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Dolphins Look Forward To Playing At Home Sweet Home

Posted Sep 19, 2013

Players and the coaches have had their fill of plane rides and hotel rooms.



ASince the first weekend of August, the Miami Dolphins have been on the road for five of the seven games they have played counting the preseason. Their last appearance at Sun Life Stadium was three weeks ago against the New Orleans Saints in the fifth preseason game.

Needless to say, the players and the coaches have had their fill of plane rides and hotel rooms by now, which is why this Sunday’s home opener against the Atlanta Falcons is so highly anticipated. Thanks to a 2-0 start, the South Florida fans are just as excited to see their team and a big and energetic crowd is expected at Sun Life Stadium, which will be a welcome sight to the Dolphins.

“We’re excited,” said second-year quarterback Ryan Tannehill, "I think that we had a lot of fun going on the road, it tough playing on the road and winning in the NFL. To be able to come out 2-0 after two road trips is very exciting for us, but to be able to come home and play in front of a home crowd with a lot of buzz in the air and hopefully in front of a lot of home fans, it’s a lot of fun.”

Tannehill enjoyed a 5-3 home record last year as a rookie, which also happened to be Head Coach Joe Philbin’s first season roaming the sidelines in that position in the NFL. So both of them learned quickly about the importance of protecting your home field.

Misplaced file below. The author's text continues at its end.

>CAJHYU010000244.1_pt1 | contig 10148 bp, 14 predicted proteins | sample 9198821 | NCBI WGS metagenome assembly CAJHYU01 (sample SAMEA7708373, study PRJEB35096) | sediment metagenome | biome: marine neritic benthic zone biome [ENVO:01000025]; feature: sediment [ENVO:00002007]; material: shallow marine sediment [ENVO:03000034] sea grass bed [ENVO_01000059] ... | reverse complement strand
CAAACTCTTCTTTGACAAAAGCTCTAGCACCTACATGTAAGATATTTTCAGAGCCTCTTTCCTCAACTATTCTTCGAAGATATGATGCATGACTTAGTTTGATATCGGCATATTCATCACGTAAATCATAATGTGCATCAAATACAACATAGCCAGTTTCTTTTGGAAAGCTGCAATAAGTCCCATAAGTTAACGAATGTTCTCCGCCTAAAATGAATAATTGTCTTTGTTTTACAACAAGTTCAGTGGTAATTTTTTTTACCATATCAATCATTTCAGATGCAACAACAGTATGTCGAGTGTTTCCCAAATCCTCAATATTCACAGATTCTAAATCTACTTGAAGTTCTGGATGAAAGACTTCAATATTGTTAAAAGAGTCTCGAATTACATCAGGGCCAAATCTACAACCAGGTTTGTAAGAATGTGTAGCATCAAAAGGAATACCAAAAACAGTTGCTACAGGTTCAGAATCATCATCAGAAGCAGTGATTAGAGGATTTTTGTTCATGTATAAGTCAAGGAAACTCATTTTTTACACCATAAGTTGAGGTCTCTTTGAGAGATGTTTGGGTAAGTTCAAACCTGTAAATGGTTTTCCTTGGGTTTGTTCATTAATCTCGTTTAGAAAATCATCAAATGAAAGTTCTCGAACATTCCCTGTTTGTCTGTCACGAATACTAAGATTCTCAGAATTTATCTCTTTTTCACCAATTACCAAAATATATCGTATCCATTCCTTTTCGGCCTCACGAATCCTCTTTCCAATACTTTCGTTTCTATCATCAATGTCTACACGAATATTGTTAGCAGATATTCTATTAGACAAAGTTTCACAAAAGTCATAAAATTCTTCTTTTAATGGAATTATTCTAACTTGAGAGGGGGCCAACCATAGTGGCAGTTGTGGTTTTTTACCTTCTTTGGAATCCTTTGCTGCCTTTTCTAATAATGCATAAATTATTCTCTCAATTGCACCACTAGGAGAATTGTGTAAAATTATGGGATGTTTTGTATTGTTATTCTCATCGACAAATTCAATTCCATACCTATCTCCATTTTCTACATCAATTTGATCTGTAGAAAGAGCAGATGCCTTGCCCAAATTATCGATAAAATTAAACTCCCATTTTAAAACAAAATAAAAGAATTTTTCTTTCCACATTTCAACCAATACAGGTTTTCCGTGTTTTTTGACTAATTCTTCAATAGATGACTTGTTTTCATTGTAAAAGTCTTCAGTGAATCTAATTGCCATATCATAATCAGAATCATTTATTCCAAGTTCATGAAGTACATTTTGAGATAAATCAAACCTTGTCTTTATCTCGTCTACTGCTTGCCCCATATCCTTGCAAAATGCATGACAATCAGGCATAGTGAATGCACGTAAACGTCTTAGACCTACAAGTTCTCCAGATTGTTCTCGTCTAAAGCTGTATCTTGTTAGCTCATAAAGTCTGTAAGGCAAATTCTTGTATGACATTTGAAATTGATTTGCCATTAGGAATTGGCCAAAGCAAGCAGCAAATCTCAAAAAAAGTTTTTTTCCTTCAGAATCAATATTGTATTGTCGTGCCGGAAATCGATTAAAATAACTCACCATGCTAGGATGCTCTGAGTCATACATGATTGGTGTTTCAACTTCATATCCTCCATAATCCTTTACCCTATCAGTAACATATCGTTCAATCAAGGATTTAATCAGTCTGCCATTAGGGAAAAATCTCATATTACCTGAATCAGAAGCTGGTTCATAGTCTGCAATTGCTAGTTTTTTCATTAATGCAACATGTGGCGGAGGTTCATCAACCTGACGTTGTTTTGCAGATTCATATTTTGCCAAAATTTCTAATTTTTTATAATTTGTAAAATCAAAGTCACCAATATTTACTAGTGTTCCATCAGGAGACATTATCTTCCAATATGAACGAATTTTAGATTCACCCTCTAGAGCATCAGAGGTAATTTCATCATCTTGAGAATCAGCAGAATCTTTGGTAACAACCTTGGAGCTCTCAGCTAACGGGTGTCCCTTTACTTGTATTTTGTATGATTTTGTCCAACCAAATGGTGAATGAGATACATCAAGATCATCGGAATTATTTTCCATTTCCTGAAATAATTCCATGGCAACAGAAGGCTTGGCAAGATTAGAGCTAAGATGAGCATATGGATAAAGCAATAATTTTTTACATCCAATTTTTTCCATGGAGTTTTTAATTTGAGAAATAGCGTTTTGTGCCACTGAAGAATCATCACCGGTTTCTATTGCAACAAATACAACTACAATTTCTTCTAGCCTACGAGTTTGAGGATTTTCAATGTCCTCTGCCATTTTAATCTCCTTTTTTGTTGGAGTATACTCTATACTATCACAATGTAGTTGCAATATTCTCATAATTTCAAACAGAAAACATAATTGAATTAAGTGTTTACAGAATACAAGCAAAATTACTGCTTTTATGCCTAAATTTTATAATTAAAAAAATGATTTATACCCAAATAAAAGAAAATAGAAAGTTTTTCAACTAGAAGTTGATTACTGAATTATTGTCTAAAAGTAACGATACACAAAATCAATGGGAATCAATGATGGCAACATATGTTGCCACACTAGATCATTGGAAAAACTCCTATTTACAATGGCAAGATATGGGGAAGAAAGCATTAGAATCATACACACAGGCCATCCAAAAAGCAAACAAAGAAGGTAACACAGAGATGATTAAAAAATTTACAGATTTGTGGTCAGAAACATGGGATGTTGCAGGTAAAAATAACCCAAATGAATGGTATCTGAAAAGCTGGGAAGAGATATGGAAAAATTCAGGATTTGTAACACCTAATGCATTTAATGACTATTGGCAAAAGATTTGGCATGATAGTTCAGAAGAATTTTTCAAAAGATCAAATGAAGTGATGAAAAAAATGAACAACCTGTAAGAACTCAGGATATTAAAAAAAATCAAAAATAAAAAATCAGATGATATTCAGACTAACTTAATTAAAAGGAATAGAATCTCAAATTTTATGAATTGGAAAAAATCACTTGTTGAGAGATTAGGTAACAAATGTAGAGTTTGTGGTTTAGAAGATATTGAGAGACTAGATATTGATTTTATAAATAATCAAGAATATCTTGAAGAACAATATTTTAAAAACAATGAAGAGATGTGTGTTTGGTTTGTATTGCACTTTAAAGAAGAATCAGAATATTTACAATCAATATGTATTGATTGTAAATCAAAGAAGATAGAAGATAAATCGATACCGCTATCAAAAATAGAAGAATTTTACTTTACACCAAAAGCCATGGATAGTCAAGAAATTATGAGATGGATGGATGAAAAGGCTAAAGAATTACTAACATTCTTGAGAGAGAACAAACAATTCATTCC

The Atlanta game begins a stretch of four out of six home games for the Dolphins, which means emerging with a victory is even more imperative. Miami’s perfect start on the road now has it positioned to further separate from the pack in the AFC East and in the conference playoff race as a whole.

“To be a great football team in the National Football League you have to have an identity at your home stadium,” Philbin said. “It’s important for us. There’s been a great tradition of success that the Miami Dolphins have had, that we’ve had as an organization, playing home games here, especially in September, and we want to keep that up, no doubt about it.”

Wide receiver Mike Wallace has played in Sun Life Stadium twice before in the regular season as a visitor with the Pittsburgh Steelers, as a rookie in 2009 when he caught a 54-yard touchdown pass in a narrow 23-22 victory, and the following season in the final game, a 30-24 win for the Steelers. Now he gets to come out of the home tunnel.

“I can’t wait. I’m excited,” Wallace said. “I love playing here even though I’ve only played here twice. I love the atmosphere and I love playing on this field so I’m really excited.”

All of the returning veterans for Miami know how much a vocal home crowd can raise their game and how the hot South Florida sun can wilt visiting teams not accustomed to it. They silenced the home crowds in Cleveland and Indianapolis and now they want to give their own fans a reason to get loud.

“It’s great to come home because Miami’s always supported us,” said Pro Bowl left guard Richie Incognito. “It’s nice to come home with two wins. Road wins are hard to get so it’s good to come home with two of them in our hat and to have a tough challenge at home. It’s nice to have them home, outdoors in a hostile environment.”

That’s precisely what these Miami Dolphins of 2013 are trying to create, a hostile and intimidating home environment. Atlanta will be the first test.
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